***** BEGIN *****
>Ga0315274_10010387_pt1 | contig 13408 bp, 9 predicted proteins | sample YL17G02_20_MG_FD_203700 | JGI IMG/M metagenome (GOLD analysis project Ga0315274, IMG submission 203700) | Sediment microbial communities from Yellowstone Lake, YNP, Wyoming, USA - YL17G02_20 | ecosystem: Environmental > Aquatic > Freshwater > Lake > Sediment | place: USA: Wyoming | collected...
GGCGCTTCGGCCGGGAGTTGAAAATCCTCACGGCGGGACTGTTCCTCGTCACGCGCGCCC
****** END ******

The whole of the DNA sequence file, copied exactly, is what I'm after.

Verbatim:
>Ga0315274_10010387_pt1 | contig 13408 bp, 9 predicted proteins | sample YL17G02_20_MG_FD_203700 | JGI IMG/M metagenome (GOLD analysis project Ga0315274, IMG submission 203700) | Sediment microbial communities from Yellowstone Lake, YNP, Wyoming, USA - YL17G02_20 | ecosystem: Environmental > Aquatic > Freshwater > Lake > Sediment | place: USA: Wyoming | collected...
GGCGCTTCGGCCGGGAGTTGAAAATCCTCACGGCGGGACTGTTCCTCGTCACGCGCGCCC